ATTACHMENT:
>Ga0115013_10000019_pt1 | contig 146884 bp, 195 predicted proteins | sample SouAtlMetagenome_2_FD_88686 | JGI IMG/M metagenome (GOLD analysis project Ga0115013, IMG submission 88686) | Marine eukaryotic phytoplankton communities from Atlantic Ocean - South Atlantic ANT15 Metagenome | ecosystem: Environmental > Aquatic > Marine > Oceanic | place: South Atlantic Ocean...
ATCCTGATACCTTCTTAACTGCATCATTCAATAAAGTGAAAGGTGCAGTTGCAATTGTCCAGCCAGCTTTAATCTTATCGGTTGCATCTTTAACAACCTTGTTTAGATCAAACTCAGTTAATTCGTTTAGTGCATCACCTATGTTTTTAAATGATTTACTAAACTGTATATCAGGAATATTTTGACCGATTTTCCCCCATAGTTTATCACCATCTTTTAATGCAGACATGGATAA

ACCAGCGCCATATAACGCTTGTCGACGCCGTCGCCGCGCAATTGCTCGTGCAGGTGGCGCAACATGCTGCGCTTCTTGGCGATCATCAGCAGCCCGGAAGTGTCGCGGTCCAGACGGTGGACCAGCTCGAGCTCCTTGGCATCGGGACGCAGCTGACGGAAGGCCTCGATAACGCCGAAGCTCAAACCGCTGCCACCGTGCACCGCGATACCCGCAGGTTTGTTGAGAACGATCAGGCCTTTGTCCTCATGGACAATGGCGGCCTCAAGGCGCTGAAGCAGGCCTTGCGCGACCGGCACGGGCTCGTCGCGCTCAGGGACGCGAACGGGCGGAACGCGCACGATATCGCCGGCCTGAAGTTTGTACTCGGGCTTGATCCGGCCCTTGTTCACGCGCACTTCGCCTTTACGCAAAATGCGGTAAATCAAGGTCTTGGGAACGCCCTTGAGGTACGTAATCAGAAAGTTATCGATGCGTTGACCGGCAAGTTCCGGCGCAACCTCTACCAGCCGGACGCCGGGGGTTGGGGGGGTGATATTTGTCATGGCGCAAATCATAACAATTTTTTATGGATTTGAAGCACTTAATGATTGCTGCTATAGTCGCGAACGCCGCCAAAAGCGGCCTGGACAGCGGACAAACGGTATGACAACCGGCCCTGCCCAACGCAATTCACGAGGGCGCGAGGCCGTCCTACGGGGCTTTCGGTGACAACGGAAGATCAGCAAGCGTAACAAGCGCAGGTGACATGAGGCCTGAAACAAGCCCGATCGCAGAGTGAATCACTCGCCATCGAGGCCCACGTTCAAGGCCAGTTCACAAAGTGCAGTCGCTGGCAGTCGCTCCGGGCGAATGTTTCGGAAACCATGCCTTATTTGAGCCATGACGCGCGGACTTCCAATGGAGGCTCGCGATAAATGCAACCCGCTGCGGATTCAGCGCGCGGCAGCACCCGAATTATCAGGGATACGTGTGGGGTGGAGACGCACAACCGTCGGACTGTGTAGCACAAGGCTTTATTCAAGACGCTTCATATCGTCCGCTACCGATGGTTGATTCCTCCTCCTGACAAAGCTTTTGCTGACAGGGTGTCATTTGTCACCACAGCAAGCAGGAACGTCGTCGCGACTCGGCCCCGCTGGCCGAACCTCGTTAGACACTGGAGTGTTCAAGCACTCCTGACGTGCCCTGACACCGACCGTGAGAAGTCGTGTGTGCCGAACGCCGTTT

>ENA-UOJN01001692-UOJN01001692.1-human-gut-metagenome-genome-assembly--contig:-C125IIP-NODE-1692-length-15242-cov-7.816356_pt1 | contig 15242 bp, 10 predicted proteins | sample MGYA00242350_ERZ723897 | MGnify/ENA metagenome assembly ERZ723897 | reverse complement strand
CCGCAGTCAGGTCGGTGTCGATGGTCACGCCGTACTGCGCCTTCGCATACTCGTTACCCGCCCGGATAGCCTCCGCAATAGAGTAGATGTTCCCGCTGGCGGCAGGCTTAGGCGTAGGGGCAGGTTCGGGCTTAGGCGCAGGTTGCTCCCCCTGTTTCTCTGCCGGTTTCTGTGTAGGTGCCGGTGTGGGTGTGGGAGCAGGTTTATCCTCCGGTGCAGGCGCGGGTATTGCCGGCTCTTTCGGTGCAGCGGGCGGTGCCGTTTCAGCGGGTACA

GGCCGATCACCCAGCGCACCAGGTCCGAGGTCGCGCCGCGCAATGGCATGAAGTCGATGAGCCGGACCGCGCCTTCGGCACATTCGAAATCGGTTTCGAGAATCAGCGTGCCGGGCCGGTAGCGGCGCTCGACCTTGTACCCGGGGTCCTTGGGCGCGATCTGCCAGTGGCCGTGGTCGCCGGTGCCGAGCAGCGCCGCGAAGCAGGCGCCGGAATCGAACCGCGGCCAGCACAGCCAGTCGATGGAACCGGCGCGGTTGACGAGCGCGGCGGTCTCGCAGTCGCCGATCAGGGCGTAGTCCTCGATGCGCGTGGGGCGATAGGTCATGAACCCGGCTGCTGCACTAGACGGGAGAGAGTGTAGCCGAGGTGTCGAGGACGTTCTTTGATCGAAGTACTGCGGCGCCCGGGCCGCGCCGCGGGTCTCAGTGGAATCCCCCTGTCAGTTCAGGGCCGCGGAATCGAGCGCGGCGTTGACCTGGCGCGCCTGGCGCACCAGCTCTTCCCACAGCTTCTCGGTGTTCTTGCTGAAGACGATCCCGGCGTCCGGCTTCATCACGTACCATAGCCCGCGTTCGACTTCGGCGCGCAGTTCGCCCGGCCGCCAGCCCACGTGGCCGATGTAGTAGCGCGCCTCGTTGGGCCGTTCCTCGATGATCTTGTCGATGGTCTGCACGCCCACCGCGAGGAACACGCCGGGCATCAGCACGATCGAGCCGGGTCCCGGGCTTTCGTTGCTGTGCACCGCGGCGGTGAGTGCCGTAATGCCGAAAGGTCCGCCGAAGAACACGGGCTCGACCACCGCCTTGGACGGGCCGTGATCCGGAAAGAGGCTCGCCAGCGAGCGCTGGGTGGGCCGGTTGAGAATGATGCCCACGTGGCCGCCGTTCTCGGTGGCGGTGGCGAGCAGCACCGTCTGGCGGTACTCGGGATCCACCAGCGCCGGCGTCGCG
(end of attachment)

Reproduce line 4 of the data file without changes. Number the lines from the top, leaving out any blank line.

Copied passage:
>ENA-UOJN01001692-UOJN01001692.1-human-gut-metagenome-genome-assembly--contig:-C125IIP-NODE-1692-length-15242-cov-7.816356_pt1 | contig 15242 bp, 10 predicted proteins | sample MGYA00242350_ERZ723897 | MGnify/ENA metagenome assembly ERZ723897 | reverse complement strand